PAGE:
3.5 Rockfalls

In rockfalls, a rock mass of any size is detached from a steep slope or cliff along a surface on which little or no shear displacement takes place, and descends mostly through the air either by free fall, leaping, bouncing, or rolling (Figure 11). It is generally initiated by some climatic or biological event that causes a change in the forces acting on a rock. These events may include pore pressure increase due to rainfall infiltration, erosion of surrounding material during heavy rain storms, freeze-thaw processes in cold climates, chemical degradation or weathering of the rock, root growth or leverage by roots moving in high winds etc. In an active construction environment, the potential for mechanical initiation of a rockfall may probably be one or two orders of magnitude higher than the climatic and biological initiating events described above. 

Movements are very rapid to extremely rapid. Rock fall may involve a single rock or a mass of rocks, and the falling rocks can dislodge other rocks as they collide with the cliff.  Rockfalls are a major hazard in rock cuts for highways and railways in mountainous terrain (figure 12). Once movement of a rock perched on the top of a slope has been initiated, the most important factor controlling its fall trajectory is the geometry of the slope. In particular, dip slope face, such as those created by the sheet joints in granites are important, because they impart a horizontal component to the path taken by a rock after it bounces on the slope or rolls off the slope.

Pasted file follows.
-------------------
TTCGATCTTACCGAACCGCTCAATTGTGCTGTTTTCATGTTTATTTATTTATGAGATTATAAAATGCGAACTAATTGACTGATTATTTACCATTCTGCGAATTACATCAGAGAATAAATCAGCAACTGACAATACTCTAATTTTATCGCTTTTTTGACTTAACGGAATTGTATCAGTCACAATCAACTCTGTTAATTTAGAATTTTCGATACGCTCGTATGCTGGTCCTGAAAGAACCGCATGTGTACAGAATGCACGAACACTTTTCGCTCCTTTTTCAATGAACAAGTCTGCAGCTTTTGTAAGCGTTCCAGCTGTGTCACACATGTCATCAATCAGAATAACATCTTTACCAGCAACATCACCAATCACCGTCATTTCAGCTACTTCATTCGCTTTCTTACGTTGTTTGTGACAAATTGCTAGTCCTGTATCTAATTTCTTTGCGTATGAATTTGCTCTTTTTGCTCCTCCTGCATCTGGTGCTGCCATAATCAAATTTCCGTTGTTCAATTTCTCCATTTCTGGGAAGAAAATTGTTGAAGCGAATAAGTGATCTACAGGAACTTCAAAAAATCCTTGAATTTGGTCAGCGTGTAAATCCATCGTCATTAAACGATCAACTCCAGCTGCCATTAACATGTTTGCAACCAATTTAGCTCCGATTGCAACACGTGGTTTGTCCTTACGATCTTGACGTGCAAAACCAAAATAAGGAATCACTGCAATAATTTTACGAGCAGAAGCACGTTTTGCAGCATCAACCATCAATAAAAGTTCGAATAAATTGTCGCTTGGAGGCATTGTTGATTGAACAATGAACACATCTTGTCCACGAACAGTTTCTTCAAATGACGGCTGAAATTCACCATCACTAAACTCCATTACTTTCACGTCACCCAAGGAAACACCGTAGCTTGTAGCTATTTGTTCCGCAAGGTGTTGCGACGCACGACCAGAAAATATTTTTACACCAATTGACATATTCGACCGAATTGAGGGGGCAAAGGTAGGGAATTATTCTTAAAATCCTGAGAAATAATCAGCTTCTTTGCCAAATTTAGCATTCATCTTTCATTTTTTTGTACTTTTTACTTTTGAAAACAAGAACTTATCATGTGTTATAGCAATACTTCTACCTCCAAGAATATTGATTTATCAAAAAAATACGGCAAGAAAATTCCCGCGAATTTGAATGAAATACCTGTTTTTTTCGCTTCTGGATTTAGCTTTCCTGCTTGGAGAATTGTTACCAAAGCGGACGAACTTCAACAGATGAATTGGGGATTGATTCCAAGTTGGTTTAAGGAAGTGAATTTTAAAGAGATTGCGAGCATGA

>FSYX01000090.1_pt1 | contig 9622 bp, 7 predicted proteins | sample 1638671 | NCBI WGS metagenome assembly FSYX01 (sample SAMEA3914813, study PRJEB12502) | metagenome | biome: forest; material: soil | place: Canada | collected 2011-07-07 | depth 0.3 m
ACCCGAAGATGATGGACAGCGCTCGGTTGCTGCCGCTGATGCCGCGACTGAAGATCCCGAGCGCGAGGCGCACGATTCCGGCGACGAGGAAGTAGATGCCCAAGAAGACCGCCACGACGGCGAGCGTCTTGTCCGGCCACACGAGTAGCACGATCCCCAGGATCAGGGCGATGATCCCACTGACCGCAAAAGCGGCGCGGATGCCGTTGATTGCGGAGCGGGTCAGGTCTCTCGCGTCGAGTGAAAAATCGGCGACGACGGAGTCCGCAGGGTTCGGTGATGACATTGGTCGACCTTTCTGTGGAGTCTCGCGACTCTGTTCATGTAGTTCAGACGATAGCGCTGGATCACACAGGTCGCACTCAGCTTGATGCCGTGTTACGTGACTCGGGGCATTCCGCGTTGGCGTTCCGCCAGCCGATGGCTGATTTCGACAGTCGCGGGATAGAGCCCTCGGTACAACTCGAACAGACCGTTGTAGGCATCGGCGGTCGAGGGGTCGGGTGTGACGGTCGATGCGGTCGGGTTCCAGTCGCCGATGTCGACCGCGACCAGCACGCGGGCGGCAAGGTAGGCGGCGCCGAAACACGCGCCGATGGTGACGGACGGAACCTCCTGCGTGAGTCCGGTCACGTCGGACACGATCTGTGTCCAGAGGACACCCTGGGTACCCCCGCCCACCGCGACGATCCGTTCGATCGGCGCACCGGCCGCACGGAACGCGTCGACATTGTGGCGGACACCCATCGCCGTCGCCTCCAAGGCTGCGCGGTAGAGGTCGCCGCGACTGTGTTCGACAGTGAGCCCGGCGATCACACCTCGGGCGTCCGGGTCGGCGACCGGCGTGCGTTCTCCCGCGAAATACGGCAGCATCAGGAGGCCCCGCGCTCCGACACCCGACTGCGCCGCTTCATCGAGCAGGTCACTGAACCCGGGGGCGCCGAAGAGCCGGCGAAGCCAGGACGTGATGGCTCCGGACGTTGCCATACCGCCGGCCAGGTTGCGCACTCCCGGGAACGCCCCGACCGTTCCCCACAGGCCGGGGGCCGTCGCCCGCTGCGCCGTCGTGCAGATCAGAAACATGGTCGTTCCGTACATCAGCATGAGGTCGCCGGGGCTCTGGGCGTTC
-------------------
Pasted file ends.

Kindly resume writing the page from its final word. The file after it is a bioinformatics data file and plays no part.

Figure 11: Typical view of Rock fall

           

Figure 12: Damage due to rock fall